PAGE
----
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The fourth section of Of Mice and Men serves to connect several demographic elements (if we look at the book politically) and on a literary level this section serves to express the isolation of these marginal figures as well as their frustrations.
This is the only section where Crooks gets dialogue and he talks here about how isolated he is from the rest of the people on the ranch and how he has always been isolated. We see the effect this had had on him.
Crooks becomes proud and tempermental because that seems to be all that is left to him. Yet, Lennie wins him over rather quickly so we see that Crooks' demeanor is not "the real him" as much as it is a response to his circumstances.
When Curley's wife joins the two men in Crooks' room, we see that she too is trapped in her circumstances and that her "tart" behavior is a response to those circumstances. She is isolated too. And she is upset at being isolated.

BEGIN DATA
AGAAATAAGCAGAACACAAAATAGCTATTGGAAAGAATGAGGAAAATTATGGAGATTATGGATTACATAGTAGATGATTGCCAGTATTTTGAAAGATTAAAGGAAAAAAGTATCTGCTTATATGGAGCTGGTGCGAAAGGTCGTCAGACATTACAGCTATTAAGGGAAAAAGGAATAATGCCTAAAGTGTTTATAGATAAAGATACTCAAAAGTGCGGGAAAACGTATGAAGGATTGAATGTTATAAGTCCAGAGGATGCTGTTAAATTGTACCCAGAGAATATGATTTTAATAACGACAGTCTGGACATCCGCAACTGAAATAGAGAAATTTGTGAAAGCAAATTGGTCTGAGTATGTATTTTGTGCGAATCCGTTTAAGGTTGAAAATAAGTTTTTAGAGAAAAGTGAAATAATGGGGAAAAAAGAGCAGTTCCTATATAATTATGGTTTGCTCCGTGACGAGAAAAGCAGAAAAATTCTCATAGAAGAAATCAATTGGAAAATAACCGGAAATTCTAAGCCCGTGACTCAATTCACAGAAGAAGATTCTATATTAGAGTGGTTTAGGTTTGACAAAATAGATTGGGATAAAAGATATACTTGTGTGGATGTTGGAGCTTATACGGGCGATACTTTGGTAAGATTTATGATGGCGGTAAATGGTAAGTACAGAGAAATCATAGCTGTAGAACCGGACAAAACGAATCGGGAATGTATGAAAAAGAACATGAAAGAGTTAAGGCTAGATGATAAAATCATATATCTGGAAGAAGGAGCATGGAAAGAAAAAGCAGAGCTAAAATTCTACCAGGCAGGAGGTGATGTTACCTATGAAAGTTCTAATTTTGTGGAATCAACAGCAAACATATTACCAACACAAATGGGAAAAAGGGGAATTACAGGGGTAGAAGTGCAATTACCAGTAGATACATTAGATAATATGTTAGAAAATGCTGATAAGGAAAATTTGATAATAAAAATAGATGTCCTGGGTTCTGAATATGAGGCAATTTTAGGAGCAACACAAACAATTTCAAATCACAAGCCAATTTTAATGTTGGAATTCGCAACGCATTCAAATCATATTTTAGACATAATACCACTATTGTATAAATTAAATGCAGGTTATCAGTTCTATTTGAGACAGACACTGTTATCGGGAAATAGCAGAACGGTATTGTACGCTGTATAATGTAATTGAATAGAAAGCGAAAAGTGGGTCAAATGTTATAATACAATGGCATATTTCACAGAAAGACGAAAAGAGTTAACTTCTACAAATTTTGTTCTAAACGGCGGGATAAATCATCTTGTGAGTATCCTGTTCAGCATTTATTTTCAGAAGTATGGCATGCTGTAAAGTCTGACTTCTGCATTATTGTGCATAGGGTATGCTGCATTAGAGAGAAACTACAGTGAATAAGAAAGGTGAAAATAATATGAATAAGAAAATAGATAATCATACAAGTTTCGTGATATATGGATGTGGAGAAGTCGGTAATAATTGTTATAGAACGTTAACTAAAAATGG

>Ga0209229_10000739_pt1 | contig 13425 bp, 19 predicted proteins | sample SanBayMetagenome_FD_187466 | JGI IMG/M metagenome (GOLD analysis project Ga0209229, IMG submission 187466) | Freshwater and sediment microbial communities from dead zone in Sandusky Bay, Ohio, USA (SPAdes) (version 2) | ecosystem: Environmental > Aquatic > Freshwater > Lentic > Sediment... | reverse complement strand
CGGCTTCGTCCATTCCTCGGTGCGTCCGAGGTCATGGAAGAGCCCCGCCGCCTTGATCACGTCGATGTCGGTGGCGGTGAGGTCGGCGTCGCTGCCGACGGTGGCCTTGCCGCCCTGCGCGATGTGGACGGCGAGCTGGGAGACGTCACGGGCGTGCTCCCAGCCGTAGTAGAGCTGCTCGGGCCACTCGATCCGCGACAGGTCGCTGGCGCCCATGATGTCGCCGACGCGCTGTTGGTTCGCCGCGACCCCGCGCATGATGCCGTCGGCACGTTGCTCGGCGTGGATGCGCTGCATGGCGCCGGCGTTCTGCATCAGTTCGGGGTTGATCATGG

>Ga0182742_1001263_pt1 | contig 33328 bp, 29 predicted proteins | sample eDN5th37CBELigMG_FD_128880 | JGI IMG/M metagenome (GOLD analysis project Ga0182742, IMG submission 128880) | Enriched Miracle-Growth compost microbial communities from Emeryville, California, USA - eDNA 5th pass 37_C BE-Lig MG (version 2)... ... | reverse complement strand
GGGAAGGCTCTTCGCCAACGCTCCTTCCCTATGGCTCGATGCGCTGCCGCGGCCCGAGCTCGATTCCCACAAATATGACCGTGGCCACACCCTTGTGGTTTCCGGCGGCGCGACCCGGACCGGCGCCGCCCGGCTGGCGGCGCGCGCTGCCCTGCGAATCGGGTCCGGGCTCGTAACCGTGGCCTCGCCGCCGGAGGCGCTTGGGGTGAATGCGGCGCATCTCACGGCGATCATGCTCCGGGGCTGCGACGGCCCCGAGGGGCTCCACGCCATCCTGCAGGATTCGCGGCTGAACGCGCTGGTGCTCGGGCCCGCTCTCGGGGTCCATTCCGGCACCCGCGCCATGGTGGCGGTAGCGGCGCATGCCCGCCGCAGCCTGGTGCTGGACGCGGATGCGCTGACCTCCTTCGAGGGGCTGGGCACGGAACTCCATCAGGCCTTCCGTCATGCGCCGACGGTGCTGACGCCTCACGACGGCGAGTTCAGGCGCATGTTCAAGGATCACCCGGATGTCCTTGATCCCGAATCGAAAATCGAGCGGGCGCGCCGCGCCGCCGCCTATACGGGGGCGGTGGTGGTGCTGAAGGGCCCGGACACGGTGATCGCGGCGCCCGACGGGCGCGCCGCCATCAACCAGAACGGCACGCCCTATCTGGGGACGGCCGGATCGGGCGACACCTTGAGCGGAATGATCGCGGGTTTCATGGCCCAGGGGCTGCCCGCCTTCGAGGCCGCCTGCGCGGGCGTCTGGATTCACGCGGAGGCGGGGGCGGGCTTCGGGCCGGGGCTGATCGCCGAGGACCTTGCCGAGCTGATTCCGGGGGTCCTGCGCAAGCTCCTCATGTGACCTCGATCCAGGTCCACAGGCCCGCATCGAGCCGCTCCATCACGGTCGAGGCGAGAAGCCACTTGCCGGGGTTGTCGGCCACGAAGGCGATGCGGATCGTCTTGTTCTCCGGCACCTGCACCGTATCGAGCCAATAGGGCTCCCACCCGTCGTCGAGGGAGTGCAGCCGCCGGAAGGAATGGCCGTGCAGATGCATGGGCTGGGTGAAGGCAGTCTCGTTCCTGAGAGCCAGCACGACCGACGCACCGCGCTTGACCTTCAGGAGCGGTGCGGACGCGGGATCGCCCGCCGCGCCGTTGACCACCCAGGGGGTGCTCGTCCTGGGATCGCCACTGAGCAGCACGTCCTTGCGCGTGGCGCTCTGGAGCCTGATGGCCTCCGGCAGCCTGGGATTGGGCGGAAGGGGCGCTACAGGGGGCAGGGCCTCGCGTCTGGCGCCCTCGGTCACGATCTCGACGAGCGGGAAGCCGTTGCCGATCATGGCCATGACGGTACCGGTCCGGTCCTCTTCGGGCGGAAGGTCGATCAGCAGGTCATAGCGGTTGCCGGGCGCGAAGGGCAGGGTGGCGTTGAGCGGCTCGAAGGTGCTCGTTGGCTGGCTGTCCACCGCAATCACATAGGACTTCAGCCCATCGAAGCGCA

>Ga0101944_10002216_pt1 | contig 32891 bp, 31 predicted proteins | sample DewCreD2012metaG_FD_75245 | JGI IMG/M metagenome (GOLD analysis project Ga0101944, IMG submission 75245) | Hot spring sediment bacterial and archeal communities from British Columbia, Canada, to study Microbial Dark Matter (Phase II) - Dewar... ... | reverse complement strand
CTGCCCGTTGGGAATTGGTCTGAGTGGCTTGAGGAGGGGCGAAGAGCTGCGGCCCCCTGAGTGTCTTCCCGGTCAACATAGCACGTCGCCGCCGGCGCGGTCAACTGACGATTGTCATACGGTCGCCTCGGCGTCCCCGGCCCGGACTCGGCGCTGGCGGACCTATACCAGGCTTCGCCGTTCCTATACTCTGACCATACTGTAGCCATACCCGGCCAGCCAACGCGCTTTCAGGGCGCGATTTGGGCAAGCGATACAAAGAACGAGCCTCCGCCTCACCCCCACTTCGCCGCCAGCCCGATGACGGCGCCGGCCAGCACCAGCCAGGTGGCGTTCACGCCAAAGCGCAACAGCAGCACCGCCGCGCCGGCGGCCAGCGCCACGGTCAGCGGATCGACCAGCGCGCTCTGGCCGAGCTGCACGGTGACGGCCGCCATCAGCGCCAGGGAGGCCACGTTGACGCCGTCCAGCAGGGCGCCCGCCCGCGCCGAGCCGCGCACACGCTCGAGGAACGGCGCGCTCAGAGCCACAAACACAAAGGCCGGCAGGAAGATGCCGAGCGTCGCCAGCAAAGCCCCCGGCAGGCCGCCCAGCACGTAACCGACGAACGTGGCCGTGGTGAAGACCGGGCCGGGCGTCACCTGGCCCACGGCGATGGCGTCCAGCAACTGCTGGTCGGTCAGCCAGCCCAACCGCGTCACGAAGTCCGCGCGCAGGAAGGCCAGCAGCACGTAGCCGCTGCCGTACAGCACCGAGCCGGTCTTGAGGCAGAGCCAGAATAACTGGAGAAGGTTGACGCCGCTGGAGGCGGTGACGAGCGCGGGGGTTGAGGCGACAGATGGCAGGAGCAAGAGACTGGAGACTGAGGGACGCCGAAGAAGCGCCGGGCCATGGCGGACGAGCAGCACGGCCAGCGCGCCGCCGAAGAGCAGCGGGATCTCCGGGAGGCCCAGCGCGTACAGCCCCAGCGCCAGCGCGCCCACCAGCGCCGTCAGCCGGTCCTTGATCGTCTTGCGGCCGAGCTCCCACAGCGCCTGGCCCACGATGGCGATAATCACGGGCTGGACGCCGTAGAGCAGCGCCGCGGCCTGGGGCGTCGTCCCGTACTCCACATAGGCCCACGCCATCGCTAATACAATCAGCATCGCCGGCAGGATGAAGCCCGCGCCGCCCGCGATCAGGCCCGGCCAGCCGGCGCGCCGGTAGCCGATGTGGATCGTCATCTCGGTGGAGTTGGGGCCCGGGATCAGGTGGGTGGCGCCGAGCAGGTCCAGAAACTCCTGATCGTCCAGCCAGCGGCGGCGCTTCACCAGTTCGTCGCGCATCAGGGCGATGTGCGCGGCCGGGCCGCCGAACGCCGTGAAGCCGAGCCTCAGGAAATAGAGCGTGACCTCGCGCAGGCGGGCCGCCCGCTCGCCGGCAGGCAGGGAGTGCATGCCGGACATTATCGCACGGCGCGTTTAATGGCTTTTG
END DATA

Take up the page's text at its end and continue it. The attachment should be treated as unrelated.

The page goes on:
Lennie, the migrant farm worker who has no other work opportunities, is part of this trio of discontented, isolated, powerless individuals, one rung lower on the social ladder than George, Slim and Curley. This is the only section where Lennie expresses his rage and threatens harm on someone else.
This section is about isolation, powerlessness, and the ways that a person's circumstances can shape his or her character (for the worse).
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